The Ethics Of… Ignorance

Is there anything you wish you could just not know? That if it was completely erased from your mind a la Eternal Sunshine of the Spotless Mind, not only would you not miss it at all, but you’d actually be happier, healthier and your quality if life generally improve?

I can think of dozens. One unfortunate side-effect of being inclined toward an interest in philosophy, politics and just asking too many questions in general is that the answers don’t tend to make you very happy. Not only do you find yourself wading through a sea of horrible realities like poverty, sexual crimes and environmental catastrophe, you inevitably find yourself going a level deeper and asking why these thing are happening, which in turn leads you to the human minds underlying those problems. I mean it’s one thing to learn that your delicious chocolate probably involved slave labour in its production, but it’s another complete level of awful to find out that the company involved not only knows this, but actively lobbied to keep it that way.

And if you’re particularly self-destructive, or just can’t stop yourself, you go even deeper and start trying to understand how people can do these things without throwing themselves under a bus on reflex. The day you find yourself accidentally empathising with a school-shooter is not a good day.

And while I now value the insights this sort of study has given me (though I sure as hell didn’t for most of my teenage years), all in all it would be a lot less stressful if I could just relax, do a lazy 9-5 to make a dollar, avoid after hours volunteer work like the plague, and just do whatever I enjoy.

This sounds like a cop-out, but look around and you’ll notice that pretty much everyone is on the same page. Entertainment is one of our biggest industries and whether it be movies, TV, music or computer games, the fact that it’s one of the few industries to stay strong when the rest of the economy is in a screaming nosedive says a lot about how we use it to block out realities we’d rather avoid thinking about.

And just look at the way we romanticise childhood innocence, going to great (and occasionally fairly insane) lengths to shield them from the stark realities of the big bad world. We tell ourselves we do this for our kids but the unspoken truth is that it’s at least partly for our own benefit as well, letting us remember a time when choosing how to spend our copious free time was the biggest problem we could conceive of.

The problem with ‘Ignorance is Bliss’ of course is that it’s bit like sitting on a railway line and pretending the train isn’t coming. It might make you feel better about things in the short-term, but since your comfort levels don’t mean much to the train, it’s still going to completely wreck your day if you don’t admit there’s a problem and get off the tracks in time. You can tell yourself that paying off your credit card with another credit card is a sound financial strategy all you want, and it might even make you feel better, but that’s not going to stop debt collectors from repossessing your car. On a broader scale, you can say that you don’t care about politics and just vote for the party that has the most interesting name at election time, but then we end up with Clive Palmer in office and wonder why everything goes to hell (jumping the gun a bit here, but does anyone really care to take a bet against that?).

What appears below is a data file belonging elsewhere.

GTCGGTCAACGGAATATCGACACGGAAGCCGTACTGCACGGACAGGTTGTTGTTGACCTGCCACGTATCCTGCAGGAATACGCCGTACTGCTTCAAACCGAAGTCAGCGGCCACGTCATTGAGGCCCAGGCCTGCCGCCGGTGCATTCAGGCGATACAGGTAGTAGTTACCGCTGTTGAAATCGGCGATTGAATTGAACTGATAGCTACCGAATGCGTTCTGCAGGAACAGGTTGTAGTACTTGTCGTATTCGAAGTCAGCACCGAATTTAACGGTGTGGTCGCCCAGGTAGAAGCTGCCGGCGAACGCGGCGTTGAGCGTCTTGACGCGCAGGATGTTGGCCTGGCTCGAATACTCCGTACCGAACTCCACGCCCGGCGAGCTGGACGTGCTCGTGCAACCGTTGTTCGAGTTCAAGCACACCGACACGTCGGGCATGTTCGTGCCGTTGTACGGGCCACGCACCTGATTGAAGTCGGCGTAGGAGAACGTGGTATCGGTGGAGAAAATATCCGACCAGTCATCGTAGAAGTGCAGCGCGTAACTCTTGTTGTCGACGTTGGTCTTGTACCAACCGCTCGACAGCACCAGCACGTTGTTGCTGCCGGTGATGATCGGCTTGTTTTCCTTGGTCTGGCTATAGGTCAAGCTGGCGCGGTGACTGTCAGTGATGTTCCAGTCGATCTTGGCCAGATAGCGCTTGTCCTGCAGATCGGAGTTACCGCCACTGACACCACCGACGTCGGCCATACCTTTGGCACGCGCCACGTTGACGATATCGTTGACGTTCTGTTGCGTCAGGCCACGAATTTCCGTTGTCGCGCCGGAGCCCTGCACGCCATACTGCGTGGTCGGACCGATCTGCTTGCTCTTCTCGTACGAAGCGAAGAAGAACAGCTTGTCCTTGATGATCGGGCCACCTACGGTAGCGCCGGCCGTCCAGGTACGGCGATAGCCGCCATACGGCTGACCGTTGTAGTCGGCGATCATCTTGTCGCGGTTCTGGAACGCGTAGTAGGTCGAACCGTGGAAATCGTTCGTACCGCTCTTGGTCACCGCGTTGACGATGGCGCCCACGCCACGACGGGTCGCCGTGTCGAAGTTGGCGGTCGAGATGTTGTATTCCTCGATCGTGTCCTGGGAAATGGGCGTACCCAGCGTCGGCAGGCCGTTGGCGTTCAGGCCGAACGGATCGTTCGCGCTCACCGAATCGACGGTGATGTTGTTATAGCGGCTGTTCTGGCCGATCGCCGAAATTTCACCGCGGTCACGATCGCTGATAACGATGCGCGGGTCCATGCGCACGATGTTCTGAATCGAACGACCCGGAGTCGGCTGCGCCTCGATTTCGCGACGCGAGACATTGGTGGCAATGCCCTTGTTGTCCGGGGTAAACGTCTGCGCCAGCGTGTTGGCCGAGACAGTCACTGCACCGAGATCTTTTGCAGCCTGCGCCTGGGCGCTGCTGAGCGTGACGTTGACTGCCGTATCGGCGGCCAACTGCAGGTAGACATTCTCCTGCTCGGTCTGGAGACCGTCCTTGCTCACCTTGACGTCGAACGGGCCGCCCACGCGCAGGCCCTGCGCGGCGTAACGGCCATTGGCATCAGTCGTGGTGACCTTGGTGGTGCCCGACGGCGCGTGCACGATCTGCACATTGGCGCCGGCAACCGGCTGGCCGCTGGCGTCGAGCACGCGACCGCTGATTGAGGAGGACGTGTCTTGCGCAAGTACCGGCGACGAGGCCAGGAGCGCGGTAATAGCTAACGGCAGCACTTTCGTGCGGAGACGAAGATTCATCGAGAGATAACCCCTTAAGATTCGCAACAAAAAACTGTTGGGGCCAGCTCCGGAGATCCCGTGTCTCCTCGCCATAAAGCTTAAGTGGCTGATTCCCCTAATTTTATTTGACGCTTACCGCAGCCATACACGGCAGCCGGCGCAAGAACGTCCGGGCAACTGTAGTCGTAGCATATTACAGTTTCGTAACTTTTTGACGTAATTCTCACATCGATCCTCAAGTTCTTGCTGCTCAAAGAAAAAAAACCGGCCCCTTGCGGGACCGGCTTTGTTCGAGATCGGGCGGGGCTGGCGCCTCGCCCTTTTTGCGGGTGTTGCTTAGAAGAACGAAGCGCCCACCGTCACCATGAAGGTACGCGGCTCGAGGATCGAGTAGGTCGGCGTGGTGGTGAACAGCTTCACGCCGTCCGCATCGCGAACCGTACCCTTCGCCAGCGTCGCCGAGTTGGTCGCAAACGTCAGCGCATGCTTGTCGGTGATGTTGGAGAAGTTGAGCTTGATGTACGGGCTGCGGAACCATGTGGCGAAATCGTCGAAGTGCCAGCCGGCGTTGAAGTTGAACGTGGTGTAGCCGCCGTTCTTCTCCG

And just to make life even more complicated, inattention to these sort of political things can come back to bite you decades down the line without warning. While the 9/11 terror attacks were disgusting, unjustifiable acts in their own right (Ethics of War/Terrorism, coming soon) it speaks volumes that most US citizens had no idea why the attacks occured, despite the fact that their own government had been overthrowing stable foreign governments, indiscriminately funding insurgent groups, and propping up any anti-communist dictator they could find for nearly 50 years. It might be our governments that parked us on the train line, but that doesn’t mean it’s not our responsibility to pay attention to what they’re doing. Indeed, given democratic governments only have power because us individual citizens grant it to them, it’s pretty much our job to ensure they don’t screw things up.

So, sure our duty is pretty clear cut, right? The things we do, support and even believe in have all sort of impacts on other people. Being ignorant of stuff means we’re far more likely to make a mistake and hurt someone because what we did, supported or believed was factually incorrect. Ergo, we need to be more informed so we hurt other less, make less mistakes and do things better.

Straight-forward? Yeah right.

So why should I care? We can talk about ‘duty’ all we want, but the annoying thing about duty for an ethicist is that it’s not very inspiring and, should the predicted lack of inspiration take place, there’s no way of actually making people do the stuff they should be doing. And since we’ve already established I’m part of the privileged elite, if I choose not to do my duty there’s not much the people I screw over in the process can do about it, any more than I can force the current Australian government not to suck.